Recently, many history professionals have envisioned the Internet as an efficient medium for collecting and storing a large amount of historical information. The History Lived Web archive is an effort in this mode. History Lived offers a venue for visitors to contribute personal narratives and images of their lives in order to "record the true and complete story of America in the words of the everyday people that make America what it is." The site then makes the submissions available to visitors by year (on the left of the screen) or by subject category (on the right). The site is just getting off the ground and the first several submissions range in scope from the story of a first love to a memory of the Challenger disaster.
The all-inclusiveness of the History Lived could be a benefit or a liability. While casting the net widely means that every visitor has something to contribute, the site may have trouble inspiring visitors to become invested in the site by actually taking the time to type out a narrative. The site's designers have tried to overcome this hurdle by specifically requesting entries on topics of popular interest or national importance, such as the death of Elvis or the fall of the Berlin Wall, and by constructing subject categories about which people may be most nostalgic like "Family," "Heroes," and "Traditions." These efforts have generated a few responses, and surely as the number of entries grows, more people may feel inspired to share. But until reaching this critical mass, obtaining submissions may be an uphill battle.
While History Lived may have trouble generating submission momentum, the site gets A's for most technical aspects. The layout is simple and attractive, and the subdued visual design excludes flashy styling, complicated features, or advertisements. In this sense, the site appeals to an older, more mature audience, as well as audiences who may be less comfortable with the online medium. Simplicity aside, navigation within the site is still a little tricky, requiring visitors to follow as many as four links to get to archived materials. Perhaps the two key organizational features, though, are the links for submissions (available at the top of every page) and the front-and-center list of the most recent submissions on the homepage. The ubiquitous links for submissions mean that information on participating and an email link are always one click away, minimizing obstacles to potential contributors. The list of recent submissions facilitates locating new records, but could also advertise the lack of new material if the same few submissions continue to greet repeat visitors.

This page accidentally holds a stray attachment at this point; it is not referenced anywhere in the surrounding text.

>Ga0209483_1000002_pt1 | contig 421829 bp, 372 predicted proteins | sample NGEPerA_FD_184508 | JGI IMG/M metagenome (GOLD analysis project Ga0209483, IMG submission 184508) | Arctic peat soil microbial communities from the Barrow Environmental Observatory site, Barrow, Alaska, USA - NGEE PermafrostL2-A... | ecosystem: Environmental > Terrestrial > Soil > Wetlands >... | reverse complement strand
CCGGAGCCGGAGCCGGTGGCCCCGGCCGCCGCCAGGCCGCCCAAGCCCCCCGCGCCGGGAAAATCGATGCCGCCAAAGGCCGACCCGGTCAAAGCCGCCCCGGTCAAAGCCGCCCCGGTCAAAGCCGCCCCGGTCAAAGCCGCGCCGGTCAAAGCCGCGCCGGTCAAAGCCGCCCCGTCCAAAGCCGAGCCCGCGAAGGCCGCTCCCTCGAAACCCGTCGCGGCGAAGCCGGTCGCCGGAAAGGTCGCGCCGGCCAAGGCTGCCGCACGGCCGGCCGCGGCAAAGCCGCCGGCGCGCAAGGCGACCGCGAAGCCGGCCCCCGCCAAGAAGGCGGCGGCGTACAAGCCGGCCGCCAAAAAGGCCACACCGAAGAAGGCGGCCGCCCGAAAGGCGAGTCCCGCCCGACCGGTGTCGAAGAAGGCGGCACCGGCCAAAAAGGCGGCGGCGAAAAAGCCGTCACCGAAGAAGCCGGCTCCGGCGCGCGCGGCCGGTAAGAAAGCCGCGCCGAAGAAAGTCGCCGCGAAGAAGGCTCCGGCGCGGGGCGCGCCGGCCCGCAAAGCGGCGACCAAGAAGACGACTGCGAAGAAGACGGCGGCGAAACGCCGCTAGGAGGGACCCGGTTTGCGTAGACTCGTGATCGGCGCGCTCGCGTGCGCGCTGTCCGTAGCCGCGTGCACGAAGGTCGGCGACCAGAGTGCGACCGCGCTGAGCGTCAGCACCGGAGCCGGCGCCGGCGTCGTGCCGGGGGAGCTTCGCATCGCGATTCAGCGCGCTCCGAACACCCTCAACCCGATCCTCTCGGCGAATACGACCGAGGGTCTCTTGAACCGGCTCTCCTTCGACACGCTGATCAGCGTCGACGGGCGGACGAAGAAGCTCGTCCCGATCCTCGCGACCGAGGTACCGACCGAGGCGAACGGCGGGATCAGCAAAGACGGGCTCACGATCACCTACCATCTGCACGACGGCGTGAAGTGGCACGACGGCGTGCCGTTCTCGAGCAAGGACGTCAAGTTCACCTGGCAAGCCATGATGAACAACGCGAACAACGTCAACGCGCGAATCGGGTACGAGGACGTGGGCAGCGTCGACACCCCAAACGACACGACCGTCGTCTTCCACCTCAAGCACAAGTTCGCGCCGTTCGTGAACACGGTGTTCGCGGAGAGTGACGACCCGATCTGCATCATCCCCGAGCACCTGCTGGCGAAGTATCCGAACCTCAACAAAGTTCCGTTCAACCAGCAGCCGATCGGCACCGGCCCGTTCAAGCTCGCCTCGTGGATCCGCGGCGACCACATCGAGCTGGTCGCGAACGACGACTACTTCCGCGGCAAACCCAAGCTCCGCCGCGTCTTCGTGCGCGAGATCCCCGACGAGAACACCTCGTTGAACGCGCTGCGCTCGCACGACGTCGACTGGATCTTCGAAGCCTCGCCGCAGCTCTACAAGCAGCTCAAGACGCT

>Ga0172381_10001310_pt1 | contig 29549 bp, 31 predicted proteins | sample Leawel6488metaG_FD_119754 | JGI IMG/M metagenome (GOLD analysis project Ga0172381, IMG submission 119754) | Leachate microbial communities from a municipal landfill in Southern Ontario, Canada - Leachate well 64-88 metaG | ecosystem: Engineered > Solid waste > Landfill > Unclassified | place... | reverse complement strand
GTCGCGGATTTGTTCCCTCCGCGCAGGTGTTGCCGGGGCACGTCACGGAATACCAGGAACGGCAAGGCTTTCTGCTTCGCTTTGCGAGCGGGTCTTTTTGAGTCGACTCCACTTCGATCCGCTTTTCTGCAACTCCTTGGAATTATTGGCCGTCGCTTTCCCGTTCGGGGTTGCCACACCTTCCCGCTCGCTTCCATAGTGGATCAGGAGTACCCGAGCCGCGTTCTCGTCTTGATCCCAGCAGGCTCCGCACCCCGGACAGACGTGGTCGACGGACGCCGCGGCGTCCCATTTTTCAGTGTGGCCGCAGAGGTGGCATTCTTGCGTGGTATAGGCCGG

Ultimately, History Lived is a good test of online collecting methodology. The site offers an easy submissions process, and organized access to the archived records. If the site can now inspire contributors for a significant body of records, it can become a valuable resource for historians interested in memoirs and personal histories of life in America.
George Mason University
November 8, 2004